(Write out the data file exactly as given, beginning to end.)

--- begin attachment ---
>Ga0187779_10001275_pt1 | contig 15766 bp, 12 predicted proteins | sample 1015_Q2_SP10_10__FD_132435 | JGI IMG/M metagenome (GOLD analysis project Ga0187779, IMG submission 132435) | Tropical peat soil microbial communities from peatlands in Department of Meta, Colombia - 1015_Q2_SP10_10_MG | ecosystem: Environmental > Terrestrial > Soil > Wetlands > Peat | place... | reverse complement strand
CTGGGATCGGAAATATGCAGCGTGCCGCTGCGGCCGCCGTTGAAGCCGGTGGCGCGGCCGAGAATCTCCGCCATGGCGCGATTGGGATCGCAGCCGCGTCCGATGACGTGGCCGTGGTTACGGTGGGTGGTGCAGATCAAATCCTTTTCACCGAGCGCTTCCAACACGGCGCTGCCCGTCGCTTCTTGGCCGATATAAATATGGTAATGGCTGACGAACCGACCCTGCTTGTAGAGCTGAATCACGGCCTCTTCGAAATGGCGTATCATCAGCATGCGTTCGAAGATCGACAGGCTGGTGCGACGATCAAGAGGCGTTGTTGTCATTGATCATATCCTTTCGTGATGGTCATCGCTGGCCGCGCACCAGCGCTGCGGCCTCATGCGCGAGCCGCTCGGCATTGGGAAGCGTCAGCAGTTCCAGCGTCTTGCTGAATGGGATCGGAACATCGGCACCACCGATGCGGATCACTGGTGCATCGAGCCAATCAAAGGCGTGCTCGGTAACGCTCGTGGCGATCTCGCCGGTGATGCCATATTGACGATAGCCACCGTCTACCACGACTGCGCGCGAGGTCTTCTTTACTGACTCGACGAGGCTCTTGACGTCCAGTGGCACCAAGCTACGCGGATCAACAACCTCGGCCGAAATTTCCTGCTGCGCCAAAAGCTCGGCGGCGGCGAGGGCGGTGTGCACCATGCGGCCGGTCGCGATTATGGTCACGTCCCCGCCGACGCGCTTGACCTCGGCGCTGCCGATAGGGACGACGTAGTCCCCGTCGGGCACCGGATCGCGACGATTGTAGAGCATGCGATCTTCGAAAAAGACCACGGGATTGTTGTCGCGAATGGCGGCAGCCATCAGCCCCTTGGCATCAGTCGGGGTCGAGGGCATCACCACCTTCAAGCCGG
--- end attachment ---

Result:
>Ga0187779_10001275_pt1 | contig 15766 bp, 12 predicted proteins | sample 1015_Q2_SP10_10__FD_132435 | JGI IMG/M metagenome (GOLD analysis project Ga0187779, IMG submission 132435) | Tropical peat soil microbial communities from peatlands in Department of Meta, Colombia - 1015_Q2_SP10_10_MG | ecosystem: Environmental > Terrestrial > Soil > Wetlands > Peat | place... | reverse complement strand
CTGGGATCGGAAATATGCAGCGTGCCGCTGCGGCCGCCGTTGAAGCCGGTGGCGCGGCCGAGAATCTCCGCCATGGCGCGATTGGGATCGCAGCCGCGTCCGATGACGTGGCCGTGGTTACGGTGGGTGGTGCAGATCAAATCCTTTTCACCGAGCGCTTCCAACACGGCGCTGCCCGTCGCTTCTTGGCCGATATAAATATGGTAATGGCTGACGAACCGACCCTGCTTGTAGAGCTGAATCACGGCCTCTTCGAAATGGCGTATCATCAGCATGCGTTCGAAGATCGACAGGCTGGTGCGACGATCAAGAGGCGTTGTTGTCATTGATCATATCCTTTCGTGATGGTCATCGCTGGCCGCGCACCAGCGCTGCGGCCTCATGCGCGAGCCGCTCGGCATTGGGAAGCGTCAGCAGTTCCAGCGTCTTGCTGAATGGGATCGGAACATCGGCACCACCGATGCGGATCACTGGTGCATCGAGCCAATCAAAGGCGTGCTCGGTAACGCTCGTGGCGATCTCGCCGGTGATGCCATATTGACGATAGCCACCGTCTACCACGACTGCGCGCGAGGTCTTCTTTACTGACTCGACGAGGCTCTTGACGTCCAGTGGCACCAAGCTACGCGGATCAACAACCTCGGCCGAAATTTCCTGCTGCGCCAAAAGCTCGGCGGCGGCGAGGGCGGTGTGCACCATGCGGCCGGTCGCGATTATGGTCACGTCCCCGCCGACGCGCTTGACCTCGGCGCTGCCGATAGGGACGACGTAGTCCCCGTCGGGCACCGGATCGCGACGATTGTAGAGCATGCGATCTTCGAAAAAGACCACGGGATTGTTGTCGCGAATGGCGGCAGCCATCAGCCCCTTGGCATCAGTCGGGGTCGAGGGCATCACCACCTTCAAGCCGG